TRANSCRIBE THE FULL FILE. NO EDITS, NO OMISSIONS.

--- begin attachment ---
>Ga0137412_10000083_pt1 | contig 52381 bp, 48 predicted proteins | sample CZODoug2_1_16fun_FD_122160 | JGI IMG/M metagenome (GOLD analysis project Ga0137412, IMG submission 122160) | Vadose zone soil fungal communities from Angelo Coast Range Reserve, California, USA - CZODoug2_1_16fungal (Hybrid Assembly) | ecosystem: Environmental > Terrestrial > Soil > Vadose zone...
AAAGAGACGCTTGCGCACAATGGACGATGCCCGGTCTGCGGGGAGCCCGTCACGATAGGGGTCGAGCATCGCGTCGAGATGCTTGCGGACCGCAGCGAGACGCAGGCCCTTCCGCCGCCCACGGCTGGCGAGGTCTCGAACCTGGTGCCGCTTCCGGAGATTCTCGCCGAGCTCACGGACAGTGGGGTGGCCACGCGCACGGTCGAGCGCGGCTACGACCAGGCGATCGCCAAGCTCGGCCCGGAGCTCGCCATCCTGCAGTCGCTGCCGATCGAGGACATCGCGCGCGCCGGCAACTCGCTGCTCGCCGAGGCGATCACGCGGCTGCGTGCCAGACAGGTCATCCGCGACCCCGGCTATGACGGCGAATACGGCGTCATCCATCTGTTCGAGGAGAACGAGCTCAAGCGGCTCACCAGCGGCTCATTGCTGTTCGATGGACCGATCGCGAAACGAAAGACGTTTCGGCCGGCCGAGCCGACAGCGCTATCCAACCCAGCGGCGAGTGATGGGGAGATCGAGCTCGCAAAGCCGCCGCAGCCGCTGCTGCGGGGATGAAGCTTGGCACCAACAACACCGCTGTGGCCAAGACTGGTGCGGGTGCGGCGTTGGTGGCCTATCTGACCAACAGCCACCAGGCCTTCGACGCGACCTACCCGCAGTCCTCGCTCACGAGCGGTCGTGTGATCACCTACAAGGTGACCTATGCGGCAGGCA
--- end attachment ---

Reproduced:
>Ga0137412_10000083_pt1 | contig 52381 bp, 48 predicted proteins | sample CZODoug2_1_16fun_FD_122160 | JGI IMG/M metagenome (GOLD analysis project Ga0137412, IMG submission 122160) | Vadose zone soil fungal communities from Angelo Coast Range Reserve, California, USA - CZODoug2_1_16fungal (Hybrid Assembly) | ecosystem: Environmental > Terrestrial > Soil > Vadose zone...
AAAGAGACGCTTGCGCACAATGGACGATGCCCGGTCTGCGGGGAGCCCGTCACGATAGGGGTCGAGCATCGCGTCGAGATGCTTGCGGACCGCAGCGAGACGCAGGCCCTTCCGCCGCCCACGGCTGGCGAGGTCTCGAACCTGGTGCCGCTTCCGGAGATTCTCGCCGAGCTCACGGACAGTGGGGTGGCCACGCGCACGGTCGAGCGCGGCTACGACCAGGCGATCGCCAAGCTCGGCCCGGAGCTCGCCATCCTGCAGTCGCTGCCGATCGAGGACATCGCGCGCGCCGGCAACTCGCTGCTCGCCGAGGCGATCACGCGGCTGCGTGCCAGACAGGTCATCCGCGACCCCGGCTATGACGGCGAATACGGCGTCATCCATCTGTTCGAGGAGAACGAGCTCAAGCGGCTCACCAGCGGCTCATTGCTGTTCGATGGACCGATCGCGAAACGAAAGACGTTTCGGCCGGCCGAGCCGACAGCGCTATCCAACCCAGCGGCGAGTGATGGGGAGATCGAGCTCGCAAAGCCGCCGCAGCCGCTGCTGCGGGGATGAAGCTTGGCACCAACAACACCGCTGTGGCCAAGACTGGTGCGGGTGCGGCGTTGGTGGCCTATCTGACCAACAGCCACCAGGCCTTCGACGCGACCTACCCGCAGTCCTCGCTCACGAGCGGTCGTGTGATCACCTACAAGGTGACCTATGCGGCAGGCA